Salvaggio went on to talk about a fundamental tension between efforts aimed at security in AI systems and efforts aimed at social accountability. LLMs “spread harmful misinformation, commodify the commons, and recirculate biases and stereotypes,” he noted — and the companies that develop LLMs then ask the public to contribute time and effort to fixing those flaws. It’s more than ironic. I thought of pollution spilling out of factories, and the factory owners telling the community to do the cleanup at community expense. They made the nasty things, and now they expect the victims of the nastiness to fix it.
“Proper Red Teaming assumes a symbiotic relationship, rather than parasitic: that both parties benefit equally when the problems are solved.”—Eryk Salvaggio
We don’t really have a choice, though, because the AI companies are rushing pell-mell to build and release more and models that are less than thoroughly tested, that are capable of harms yet unknown.
Toward the end of his post, Salvaggio lists “10 Things ARRG! Talked About Repeatedly.” They are well worth reading and considering — they are the things that should disturb us, everyone, about AI and especially LLMs. (ARRG! is the Algorithmic Resistance Research Group. It was founded by Salvaggio.) They include questions such as where the LLM data sets come from; the environmental effects of AI models (which require tremendous energy outputs); and “Is red teaming the right tool — or right relationship — for building responsible and safe systems for users?”
You could go straight to the list, but I got a lot out of reading Salvaggio’s entire post, as well as articles linked below to help me understand what was going on around the group from ARRG! in the AI Village at DEFCON 31.
When he floated the idea of “artists as a cultural red team,” I got a little choked up.
The AI Village describes itself as “a community of hackers and data scientists working to educate the world on the use and abuse of artificial intelligence in security and privacy. We aim to bring more diverse viewpoints to this field and grow the community of hackers, engineers, researchers, and policy makers working on making the AI we use and create safer.” The AI Village organized red teaming events at DEFCON 31.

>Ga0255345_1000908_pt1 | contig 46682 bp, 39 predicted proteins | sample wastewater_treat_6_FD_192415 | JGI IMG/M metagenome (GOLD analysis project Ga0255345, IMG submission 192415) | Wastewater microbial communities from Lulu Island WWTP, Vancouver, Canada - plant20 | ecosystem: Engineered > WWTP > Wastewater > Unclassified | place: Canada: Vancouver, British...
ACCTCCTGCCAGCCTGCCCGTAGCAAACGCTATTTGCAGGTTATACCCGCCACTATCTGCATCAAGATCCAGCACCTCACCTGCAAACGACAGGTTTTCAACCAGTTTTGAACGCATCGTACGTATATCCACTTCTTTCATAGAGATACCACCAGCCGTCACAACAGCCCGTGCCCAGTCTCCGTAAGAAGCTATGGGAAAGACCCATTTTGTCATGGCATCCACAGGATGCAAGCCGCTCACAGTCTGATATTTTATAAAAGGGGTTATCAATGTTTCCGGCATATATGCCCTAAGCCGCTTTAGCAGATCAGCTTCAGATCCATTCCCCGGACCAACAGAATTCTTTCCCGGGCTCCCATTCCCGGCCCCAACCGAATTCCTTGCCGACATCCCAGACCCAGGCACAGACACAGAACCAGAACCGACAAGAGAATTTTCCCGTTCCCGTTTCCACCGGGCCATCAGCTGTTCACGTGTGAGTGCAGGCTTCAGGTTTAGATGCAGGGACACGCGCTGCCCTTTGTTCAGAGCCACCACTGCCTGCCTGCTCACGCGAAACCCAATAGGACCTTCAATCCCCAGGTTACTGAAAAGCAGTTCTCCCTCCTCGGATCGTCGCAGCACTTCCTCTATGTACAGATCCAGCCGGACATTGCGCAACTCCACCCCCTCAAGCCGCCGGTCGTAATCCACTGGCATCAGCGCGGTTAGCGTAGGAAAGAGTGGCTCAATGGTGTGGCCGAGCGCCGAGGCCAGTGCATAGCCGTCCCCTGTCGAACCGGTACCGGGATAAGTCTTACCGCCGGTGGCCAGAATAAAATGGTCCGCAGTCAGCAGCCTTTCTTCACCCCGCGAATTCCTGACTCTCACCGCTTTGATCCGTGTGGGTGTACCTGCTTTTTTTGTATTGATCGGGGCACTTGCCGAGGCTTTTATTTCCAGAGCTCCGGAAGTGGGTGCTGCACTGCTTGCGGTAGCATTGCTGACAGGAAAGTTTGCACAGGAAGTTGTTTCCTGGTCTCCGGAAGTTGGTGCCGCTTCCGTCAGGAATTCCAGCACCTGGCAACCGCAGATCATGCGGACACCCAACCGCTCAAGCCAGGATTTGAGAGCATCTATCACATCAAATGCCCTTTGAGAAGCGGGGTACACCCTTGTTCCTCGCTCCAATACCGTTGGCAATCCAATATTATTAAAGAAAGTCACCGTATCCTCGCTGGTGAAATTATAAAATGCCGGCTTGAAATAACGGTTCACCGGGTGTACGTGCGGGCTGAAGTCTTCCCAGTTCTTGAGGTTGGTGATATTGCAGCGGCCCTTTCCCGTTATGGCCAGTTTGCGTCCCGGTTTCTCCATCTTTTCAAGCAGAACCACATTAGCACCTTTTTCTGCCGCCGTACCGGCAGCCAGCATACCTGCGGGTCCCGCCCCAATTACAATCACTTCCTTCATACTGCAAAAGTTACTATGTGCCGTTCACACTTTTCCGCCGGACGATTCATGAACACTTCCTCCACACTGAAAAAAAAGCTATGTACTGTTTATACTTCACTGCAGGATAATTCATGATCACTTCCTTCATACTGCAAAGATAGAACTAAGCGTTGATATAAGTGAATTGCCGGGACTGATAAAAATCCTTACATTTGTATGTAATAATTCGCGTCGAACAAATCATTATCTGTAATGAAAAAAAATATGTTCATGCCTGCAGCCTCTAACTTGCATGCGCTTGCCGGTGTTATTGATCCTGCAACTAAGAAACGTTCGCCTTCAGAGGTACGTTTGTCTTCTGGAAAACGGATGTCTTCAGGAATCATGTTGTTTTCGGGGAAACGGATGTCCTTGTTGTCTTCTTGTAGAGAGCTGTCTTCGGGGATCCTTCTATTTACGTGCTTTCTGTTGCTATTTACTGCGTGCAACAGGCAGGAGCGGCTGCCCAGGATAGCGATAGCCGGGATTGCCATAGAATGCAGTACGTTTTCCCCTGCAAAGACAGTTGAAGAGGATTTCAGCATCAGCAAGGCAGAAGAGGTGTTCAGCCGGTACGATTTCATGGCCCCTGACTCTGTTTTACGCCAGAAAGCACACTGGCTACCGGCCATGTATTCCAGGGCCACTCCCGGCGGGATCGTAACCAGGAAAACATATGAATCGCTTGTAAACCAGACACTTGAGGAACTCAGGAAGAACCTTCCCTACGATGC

When Hackers Descended to Test A.I., They Found Flaws Aplenty, in The New York Times, Aug. 16, 2023. This longer article covers the AI red teaming event at DEFCON 31. “A large, diverse and public group of testers was more likely to come up with creative prompts to help tease out hidden flaws, said Dr. [Rumman] Chowdhury, a fellow at Harvard University’s Berkman Klein Center for Internet and Society focused on responsible A.I. and co-founder of a nonprofit called Humane Intelligence.”
What happens when thousands of hackers try to break AI chatbots, on NPR.com, Aug. 15, 2023. Another view of the AI events at DEFCON 31. More than 2,000 people “pitted their skills against eight leading AI chatbots from companies including Google, Facebook parent Meta, and ChatGPT maker OpenAI,” according to this report.
Humane Intelligence describes itself as a 501(c)(3) non-profit that “supports AI model owners seeking product readiness review at-scale,” focusing on “safety, ethics, and subject-specific expertise (e.g. medical).”
AI in Media and Society by Mindy McAdams is licensed under a Creative Commons Attribution-NonCommercial-NoDerivatives 4.0 International License.